Black health professionals sound the alarm on second wave of COVID-19

EXCLUSIVE: 'With COVID it's death every day, multiple times a day,' says ICU nurse Davon Adams tells theGrio

(Photo: Getty Images, Davon Adams)

Nine months after state economies nationwide began shutting down due to the novel coronavirus, the Food and Drug Administration (FDA) has approved the safety and efficacy of Pfizer’s COVID-19 vaccine candidate.

A panel within the FDA found evidence that the vaccine, which is given in two doses, a span of three weeks apart, is capable of protecting people after the first dose. The timing of the vaccine is of the most importance, as states across the country are now faced with another grim reality as more cases of the virus are being confirmed. 

Read More: Daughters of Tuskegee Syphilis Study survivors address COVID-19 vaccine

Intensive Care Unit nurses Subramanya Kirugulige (L) and Alma Abad help a newly arriving 81-year-old African American COVID-19 patient get settled into the ICU ward at Roseland Community Hospital on December 14, 2020 in Chicago, Illinois. (Photo by Scott Olson/Getty Images)

Since the first recorded positive test of the virus in January, more than 15 million people have tested positive for the disease in the United States and of those people, more than 284,000 have died. In California, Governor Gavin Newsom has ordered a lockdown and enacted a “targeted stay at home” order for counties in northern and southern California in order to slow down the spread.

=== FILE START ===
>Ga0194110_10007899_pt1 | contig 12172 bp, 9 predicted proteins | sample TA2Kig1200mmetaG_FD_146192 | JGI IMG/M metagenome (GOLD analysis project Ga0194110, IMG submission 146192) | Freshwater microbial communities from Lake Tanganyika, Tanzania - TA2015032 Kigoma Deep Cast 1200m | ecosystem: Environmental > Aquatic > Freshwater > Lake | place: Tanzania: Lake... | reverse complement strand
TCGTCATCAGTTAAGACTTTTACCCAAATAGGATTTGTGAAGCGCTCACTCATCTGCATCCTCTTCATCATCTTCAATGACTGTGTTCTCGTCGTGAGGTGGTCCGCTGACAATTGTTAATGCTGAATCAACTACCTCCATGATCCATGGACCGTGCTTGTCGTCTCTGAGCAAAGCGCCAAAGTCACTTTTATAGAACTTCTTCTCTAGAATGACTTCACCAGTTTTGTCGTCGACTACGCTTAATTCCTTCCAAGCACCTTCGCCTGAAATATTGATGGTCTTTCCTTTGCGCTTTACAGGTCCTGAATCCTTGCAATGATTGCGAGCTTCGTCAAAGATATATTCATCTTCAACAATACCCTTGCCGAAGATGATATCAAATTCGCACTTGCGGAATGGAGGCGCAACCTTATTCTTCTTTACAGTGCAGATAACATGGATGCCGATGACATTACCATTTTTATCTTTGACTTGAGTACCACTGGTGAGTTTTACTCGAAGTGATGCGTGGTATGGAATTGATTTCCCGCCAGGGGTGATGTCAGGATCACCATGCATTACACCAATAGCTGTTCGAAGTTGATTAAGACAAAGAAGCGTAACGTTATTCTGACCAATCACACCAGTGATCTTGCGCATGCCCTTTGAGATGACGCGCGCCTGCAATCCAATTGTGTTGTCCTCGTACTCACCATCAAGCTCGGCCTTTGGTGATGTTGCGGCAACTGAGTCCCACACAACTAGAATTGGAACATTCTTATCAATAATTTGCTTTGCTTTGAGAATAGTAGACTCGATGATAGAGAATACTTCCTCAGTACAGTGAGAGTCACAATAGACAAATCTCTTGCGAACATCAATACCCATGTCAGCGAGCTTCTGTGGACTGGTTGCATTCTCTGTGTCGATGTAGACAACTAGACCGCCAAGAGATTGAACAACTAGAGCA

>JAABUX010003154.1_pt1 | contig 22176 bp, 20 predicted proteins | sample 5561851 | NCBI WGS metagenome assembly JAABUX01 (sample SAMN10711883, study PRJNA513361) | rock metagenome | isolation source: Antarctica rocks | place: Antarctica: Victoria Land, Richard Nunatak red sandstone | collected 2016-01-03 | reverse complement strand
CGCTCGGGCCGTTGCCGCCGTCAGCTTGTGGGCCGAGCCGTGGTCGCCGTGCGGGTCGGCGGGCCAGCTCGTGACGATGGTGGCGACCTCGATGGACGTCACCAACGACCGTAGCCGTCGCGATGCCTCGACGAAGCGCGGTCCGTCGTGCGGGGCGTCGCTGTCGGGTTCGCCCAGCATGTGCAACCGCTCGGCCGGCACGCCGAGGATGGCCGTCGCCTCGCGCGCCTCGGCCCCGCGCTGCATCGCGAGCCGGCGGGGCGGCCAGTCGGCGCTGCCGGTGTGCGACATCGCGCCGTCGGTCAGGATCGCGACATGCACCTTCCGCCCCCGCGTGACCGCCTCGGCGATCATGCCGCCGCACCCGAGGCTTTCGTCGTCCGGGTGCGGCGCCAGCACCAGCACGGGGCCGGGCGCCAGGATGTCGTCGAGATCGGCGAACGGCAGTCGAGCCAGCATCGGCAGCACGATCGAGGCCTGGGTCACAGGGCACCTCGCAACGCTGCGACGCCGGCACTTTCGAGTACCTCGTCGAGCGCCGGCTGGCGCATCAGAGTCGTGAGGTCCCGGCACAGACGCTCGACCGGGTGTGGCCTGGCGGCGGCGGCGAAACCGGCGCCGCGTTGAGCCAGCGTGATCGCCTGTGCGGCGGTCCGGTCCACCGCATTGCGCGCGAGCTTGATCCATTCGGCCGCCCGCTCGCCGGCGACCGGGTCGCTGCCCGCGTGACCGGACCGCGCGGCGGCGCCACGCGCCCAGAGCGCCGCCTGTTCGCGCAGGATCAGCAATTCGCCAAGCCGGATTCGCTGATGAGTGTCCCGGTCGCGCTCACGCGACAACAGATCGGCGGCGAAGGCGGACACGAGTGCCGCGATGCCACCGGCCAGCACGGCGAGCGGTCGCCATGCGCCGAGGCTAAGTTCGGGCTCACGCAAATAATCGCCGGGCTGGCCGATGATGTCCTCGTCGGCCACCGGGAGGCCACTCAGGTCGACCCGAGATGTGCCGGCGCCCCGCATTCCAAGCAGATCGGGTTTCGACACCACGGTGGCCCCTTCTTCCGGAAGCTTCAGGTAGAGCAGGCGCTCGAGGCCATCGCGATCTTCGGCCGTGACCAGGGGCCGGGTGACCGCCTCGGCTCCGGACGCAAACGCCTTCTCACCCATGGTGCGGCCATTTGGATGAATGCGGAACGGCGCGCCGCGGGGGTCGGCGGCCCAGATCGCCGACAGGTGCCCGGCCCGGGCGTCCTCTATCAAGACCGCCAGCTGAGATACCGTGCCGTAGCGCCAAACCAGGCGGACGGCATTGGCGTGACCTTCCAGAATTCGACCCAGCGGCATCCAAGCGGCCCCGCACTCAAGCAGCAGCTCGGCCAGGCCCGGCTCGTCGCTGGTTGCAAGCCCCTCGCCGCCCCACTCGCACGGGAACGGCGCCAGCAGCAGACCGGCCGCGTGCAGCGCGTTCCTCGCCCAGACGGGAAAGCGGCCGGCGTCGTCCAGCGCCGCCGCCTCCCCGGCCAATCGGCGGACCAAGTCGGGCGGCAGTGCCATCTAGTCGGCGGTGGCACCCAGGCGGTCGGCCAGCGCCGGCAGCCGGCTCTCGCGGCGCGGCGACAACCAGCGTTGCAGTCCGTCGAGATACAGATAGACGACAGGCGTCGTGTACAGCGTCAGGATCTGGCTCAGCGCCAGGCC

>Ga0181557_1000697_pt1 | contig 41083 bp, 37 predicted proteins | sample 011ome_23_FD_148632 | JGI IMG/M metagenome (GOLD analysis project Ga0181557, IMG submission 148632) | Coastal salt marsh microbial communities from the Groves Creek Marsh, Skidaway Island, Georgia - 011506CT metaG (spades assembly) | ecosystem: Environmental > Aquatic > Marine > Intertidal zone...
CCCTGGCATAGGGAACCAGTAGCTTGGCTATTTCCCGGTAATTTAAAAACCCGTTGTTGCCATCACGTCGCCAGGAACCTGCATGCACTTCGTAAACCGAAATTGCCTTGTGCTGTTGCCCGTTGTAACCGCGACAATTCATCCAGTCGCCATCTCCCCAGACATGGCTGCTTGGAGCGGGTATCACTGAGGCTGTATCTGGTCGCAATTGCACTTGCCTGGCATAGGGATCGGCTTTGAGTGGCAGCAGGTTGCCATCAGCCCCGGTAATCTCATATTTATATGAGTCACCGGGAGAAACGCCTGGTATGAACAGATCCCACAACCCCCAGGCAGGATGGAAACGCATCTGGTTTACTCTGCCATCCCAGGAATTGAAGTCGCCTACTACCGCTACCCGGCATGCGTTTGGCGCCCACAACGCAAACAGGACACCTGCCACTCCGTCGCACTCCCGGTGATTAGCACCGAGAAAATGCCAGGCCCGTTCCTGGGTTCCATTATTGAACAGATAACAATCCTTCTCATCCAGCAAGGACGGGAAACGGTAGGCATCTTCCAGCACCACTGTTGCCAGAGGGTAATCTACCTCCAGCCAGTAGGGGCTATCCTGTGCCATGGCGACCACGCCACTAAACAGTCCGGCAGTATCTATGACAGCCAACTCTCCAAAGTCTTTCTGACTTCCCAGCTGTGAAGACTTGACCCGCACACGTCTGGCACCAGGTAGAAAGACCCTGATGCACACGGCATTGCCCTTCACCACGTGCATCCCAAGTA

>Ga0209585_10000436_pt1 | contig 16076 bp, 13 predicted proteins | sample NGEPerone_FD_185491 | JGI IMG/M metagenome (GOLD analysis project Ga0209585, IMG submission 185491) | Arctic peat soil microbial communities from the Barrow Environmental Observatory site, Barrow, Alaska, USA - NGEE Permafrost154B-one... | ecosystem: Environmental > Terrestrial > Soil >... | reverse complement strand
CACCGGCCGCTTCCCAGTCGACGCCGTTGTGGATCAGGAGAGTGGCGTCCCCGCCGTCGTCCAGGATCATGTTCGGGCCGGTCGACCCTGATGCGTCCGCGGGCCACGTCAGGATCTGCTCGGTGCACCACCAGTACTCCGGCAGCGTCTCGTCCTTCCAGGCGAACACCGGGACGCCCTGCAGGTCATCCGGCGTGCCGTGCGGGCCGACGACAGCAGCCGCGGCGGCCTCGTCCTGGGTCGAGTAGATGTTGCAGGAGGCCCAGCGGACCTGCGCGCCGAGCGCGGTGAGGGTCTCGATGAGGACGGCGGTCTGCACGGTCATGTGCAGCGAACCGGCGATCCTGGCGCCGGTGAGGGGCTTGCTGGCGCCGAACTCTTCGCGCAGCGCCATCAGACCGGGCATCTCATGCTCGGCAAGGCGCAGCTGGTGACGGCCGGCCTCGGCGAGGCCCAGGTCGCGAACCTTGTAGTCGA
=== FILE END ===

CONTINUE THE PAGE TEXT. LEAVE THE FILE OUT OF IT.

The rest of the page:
In New York, Governor Andrew Cuomo has threatened to suspend indoor dining because hospitalization rates are on the steady incline.

“As restrictions were lifted earlier in the summer I think people just got tired of COVID and the reality is COVID didn’t get tired of us,” says Dr. Michael G. Knight, Assistant Professor of Medicine, George Washington University in Washington, DC. 

Knight adds that in his practice this next outbreak wave is hitting especially hard. Ten months into the virus and he says over the last week he’s gotten more and more people calling in about COVID-like symptoms.

“The benefit this time around is that we have more testing and we are able to pinpoint if those symptoms are COVID or not,” Knight told theGrio

Dr. Michael G. Knight, Assistant Professor of Medicine, George Washington University in Washington, DC. (Photo: Dr. Michael G. Knight, The George Washington University) 

On top of this, many across the country continue to believe the virus that has killed more than a quarter of million people is a hoax even though a number of health care professionals have said otherwise. “We have to start having conversations about the virus, especially those who have had the virus and live to tell about,” Knight said.

Meanwhile, ICU nurse Davon Adams has seen the effects of coronavirus first hand. “Since the pandemic began I have watched close to 30 people die,” he told theGrio

Adams spoke to theGrio on condition that the name of his hospital wasn’t mentioned.

“As a healthcare professional you are going to see death but with COVID it’s death every day, multiple times a day,” said Adams.